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Good Christians, Bad Christians

October 20, 2006

Jacob Morse at Cogito has some interesting comments on the melding in the public mind of conservative Christians with extremist Muslims effectuated through the widespread use of “fundamentalist” and even “radical” to label both. Add to this vocabulary the word “Christianist,” notes an editorial by Kathleen Parker. The term is meant to parallel “Islamist,” which, distinct from “Islam” or “Islamic,” refers not to Muslims in general, but to those who find suicide bombing and weaponized jetliners as justifiable means to achieve their goal of blessing the world with the imposition of Shari’ah law. A Christianist then is the dangerous true believer who is also out to get you.

Then we have the erudite Rosie O’Donnell who insightfully opined to viewers of The View that “radical Christianity is just as threatening as radical Islam…” Anyone who thinks this freight train of thought is not gathering steam should peruse Ross Douthat’s review of the recent phalanx of Christophobic tomes in the journal First Things (“Theocracy! Theocracy! Theocracy!” ), to which Jonah Goldberg calls attention in a recent opinion piece.

I’m afraid we have a rolling snowball here, and maybe it would not have stood a proverbial chance back in it’s place of origin, but here in the present deepening chill I think it is likely to grow in size and influence in defiance of Al Gore’s inconvenient truth.

Not that there aren’t “good” Christians, just like the “real” peace-loving Moslems. Bible-believing Christians are chided for their “intolerance” since they believe that what they believe is true and believe that what they disbelieve is not true. Imagine! Why can’t we just look beneath the surface at those truths that all religions share? Do they? Well, if you are talking about “acceptable” members of each religion, and not those nasty extremists–I think they have a point. Scratch a lot of the church today and you discover the underlying humanist core beneath the veneer of Christian trappings. This technique works just as well for certain Moslems, Jews, Hindus, Buddhists, you name it. Same tofu, just a different topping.

But aren’t they are the “tolerant” ones? Well, before you can exercise tolerance, there must be disagreement. Where agreement exists, there can be no tolerance. Deep down, where it counts, those who have adapted their traditions to appease the spirit of th age are really in agreement. What is intolerable are those who do not share this contemporary civil religion, but who “in this day and age” still cling to “antequated beliefs”

So naturally, for the sake of “separation of church and state,” the Neanderthals need to be marginalized politically, right Rosie? Disenfranchized by the first amendment? “Freedom is slavery.” Orwell meets Schaeffer:

“No totalitarian authority nor authoritarian state can tolerate those who have
an absolute by which to judge that state and its actions. The Christians had
that absolute in God’s revelation. Because the Christians had an absolute,
universal standard by which to judge not only personal morals but the state,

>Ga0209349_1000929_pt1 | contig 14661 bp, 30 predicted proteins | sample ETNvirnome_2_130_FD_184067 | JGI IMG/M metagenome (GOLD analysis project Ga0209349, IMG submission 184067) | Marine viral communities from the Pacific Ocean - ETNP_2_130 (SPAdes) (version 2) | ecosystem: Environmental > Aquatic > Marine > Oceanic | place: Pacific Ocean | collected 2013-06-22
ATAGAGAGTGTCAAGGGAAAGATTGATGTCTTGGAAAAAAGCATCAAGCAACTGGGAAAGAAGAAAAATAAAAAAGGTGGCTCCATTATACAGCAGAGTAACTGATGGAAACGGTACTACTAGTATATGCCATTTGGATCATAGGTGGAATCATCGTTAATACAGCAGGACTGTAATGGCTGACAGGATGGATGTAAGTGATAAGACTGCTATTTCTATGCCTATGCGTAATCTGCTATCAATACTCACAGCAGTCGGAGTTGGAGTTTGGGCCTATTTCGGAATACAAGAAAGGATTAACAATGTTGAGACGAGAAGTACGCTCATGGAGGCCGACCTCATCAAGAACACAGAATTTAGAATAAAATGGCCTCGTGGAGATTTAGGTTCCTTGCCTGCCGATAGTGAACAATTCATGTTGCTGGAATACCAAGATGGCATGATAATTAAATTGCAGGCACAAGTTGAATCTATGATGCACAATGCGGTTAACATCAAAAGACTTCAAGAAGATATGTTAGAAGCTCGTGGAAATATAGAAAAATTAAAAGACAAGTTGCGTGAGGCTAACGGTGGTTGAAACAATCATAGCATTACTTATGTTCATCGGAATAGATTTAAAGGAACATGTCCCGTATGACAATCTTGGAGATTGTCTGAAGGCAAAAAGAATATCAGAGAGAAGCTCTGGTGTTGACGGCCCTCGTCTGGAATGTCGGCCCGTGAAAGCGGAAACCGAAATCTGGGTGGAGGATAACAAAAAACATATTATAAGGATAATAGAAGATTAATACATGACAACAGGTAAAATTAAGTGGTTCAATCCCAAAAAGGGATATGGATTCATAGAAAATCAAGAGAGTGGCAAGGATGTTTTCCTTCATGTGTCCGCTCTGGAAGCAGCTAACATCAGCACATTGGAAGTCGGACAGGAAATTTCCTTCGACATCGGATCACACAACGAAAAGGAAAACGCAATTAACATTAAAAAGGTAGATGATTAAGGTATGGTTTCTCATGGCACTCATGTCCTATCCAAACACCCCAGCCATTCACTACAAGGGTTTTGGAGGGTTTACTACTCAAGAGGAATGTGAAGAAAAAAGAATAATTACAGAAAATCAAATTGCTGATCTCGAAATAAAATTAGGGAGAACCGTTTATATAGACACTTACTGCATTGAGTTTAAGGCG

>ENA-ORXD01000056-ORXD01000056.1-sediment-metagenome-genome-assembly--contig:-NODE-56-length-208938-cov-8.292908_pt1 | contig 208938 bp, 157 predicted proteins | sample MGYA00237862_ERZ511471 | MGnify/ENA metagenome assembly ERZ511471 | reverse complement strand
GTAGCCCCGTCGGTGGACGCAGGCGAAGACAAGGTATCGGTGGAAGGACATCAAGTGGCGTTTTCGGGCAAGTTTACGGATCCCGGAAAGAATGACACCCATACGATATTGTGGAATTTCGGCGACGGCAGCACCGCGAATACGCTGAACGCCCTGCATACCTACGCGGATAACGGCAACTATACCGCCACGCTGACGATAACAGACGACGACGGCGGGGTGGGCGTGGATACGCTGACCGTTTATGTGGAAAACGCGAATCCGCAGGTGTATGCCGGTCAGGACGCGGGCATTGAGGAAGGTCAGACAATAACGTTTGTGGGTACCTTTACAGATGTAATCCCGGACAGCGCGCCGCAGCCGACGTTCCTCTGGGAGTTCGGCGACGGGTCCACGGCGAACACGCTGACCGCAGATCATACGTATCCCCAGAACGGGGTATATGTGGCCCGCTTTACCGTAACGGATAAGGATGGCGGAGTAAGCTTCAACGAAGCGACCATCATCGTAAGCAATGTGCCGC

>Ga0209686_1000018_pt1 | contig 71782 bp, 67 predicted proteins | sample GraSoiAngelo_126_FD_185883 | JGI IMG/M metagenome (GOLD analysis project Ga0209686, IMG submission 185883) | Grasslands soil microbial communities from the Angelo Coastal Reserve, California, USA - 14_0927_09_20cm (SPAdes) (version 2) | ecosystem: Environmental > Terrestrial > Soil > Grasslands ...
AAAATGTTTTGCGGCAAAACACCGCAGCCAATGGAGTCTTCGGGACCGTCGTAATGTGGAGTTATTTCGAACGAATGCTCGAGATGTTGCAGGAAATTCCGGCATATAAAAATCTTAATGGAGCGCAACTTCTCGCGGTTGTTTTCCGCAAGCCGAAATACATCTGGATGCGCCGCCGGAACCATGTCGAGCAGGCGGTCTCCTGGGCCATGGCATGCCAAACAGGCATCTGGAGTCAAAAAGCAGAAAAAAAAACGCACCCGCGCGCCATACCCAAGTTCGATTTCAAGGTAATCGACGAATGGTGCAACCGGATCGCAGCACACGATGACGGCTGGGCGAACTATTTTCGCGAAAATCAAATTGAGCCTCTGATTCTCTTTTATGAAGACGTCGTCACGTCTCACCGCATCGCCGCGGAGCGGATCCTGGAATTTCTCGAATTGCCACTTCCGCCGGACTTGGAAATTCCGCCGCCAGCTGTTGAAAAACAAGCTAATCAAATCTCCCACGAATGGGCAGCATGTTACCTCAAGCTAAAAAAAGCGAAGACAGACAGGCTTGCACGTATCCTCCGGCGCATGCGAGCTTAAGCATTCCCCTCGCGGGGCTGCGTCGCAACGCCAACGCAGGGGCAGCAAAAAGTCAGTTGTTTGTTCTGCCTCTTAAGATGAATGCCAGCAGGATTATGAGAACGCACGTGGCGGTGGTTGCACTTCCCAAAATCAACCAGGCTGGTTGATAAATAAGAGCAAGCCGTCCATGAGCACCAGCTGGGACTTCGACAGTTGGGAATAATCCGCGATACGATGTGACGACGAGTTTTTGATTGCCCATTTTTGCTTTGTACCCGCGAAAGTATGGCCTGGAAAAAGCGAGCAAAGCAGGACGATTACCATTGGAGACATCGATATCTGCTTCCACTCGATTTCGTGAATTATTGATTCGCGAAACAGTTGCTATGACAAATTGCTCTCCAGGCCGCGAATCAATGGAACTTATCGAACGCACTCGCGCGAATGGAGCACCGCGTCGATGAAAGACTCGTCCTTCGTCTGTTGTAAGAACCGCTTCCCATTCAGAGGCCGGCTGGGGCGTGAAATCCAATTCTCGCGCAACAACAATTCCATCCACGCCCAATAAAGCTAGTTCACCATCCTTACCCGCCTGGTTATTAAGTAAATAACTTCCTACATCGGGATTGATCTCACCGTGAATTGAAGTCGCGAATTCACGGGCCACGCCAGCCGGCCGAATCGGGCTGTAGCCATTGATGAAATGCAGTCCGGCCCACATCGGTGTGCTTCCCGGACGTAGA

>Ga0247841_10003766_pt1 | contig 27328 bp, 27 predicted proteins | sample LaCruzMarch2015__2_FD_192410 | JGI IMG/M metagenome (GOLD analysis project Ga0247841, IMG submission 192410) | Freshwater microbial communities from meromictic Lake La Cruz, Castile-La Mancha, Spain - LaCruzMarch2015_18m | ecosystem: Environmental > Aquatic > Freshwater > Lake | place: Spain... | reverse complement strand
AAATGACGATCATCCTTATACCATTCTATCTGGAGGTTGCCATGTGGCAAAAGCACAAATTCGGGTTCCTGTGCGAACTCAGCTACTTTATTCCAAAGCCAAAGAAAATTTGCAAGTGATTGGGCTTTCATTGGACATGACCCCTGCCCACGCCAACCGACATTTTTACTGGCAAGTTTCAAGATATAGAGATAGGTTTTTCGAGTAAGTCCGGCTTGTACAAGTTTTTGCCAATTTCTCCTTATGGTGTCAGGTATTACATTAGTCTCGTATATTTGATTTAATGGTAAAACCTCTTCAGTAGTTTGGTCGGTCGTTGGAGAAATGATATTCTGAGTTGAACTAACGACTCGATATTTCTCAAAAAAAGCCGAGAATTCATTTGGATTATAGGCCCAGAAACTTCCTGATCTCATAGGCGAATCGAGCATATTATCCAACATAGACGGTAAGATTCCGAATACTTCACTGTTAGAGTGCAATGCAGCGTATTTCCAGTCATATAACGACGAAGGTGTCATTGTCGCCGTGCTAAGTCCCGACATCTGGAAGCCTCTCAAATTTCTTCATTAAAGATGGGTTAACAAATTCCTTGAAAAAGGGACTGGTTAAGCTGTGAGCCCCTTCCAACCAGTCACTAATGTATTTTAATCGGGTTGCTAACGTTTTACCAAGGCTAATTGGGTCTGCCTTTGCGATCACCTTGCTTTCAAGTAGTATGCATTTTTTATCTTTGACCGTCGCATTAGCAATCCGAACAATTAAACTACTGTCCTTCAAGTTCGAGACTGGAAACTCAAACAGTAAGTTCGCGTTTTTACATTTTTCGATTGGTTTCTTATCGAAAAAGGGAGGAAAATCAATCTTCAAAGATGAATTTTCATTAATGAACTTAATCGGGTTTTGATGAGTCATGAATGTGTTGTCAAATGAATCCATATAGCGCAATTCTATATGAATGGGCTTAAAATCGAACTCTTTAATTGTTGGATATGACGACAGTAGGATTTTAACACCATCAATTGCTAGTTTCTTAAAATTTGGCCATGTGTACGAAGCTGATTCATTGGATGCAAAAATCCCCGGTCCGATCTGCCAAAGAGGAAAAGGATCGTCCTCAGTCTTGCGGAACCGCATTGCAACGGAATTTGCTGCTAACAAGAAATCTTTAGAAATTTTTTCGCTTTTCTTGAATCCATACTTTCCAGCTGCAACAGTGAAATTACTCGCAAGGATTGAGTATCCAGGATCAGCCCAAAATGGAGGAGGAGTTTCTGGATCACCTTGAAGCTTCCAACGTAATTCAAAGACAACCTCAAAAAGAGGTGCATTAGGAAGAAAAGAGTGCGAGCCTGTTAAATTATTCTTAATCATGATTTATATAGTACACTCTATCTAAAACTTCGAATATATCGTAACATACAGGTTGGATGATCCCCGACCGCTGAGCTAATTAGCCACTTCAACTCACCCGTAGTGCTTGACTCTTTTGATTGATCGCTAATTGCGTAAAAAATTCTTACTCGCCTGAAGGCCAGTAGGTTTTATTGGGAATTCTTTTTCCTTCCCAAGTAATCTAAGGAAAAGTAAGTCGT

they were counted as enemies of totalitarian Rome and were thrown to the
beasts.” (Francis A. Schaeffer, How Should We Then Live?, Ch. 1)

Much of the Christophobia stems from the heightened defensive stance post-9/11 America has had no choice but to take, and this under the leadership of a president who espouses Evangelicalism. Finding balance in this unwonted posture has been challenging, and concerns about safeguarding civil liberties are not wholly unfounded. While measures such as the Patriot Act, which gives the government the same authority to pursue terrorists as they have for organized crime, have protected us from Islamist terror without seriously curtailing freedom, I am left to wonder what future administrations with significantly different world views might be able to do with these powers. If the distinction between Bible-believing Christians and radical Muslims is increasingly being blurred, could the current alert status vis-a-vis the Islamists be just the warm up act? In a nation that has used RICO statutes to suppress legitimate, peaceful protests over abortion, is too far fetched to imagine the Patriot Act coming back to bite us, when genuine disciples of Jesus are no longer deemed patriots if they oppose “gay” marriage or educate their children at home?

I don’t claim to be a prophet, but I think something along these lines is bound to happen within the next ten years. While Biblical Christianity is coming to find itself among the intolerable “extremists,” the other version more in tune with the spirit of the times is undergoing a transformation. Wave after wave of literature and creative media have been reshaping the spiritual landscape, from Jesus Seminar pronouncements, “Lost” books of the Bible, John Shelby Spong, the Gospel of Judas, the Da Vinci Code. Richard Bennett of Berean Beacon traces some such tendancies within elements of the “emerging church” movement (a diverse mixture among which are some very orthodox believers).

In particular he cites Alan Jones, Dean of Grace Cathedral in San Francisco, who calls for “Reimagining Christianity.” The problem for Jones, it seems is that conflicting view of religion persist in the world. Lamenting this situation his language sounds strangely familiar: “In nearly every major faith, strains of radical fundamentalism have been rising up, renewing or reintensifying faith conflicts that go back, in some cases, for millennia.” (Alan Jones, Reimagining Christianity: Reconnect Your Spirit without Disconnecting Your Mind, p.2., as cited by Bennett.)According to Bennett, Jones’ solution is a retreat into postmodernism, irrationalism, and a dialectic that leads to a mystically ecumenical version of Catholicism, where objective truth and historical fact give way to symbols, story, and imagination.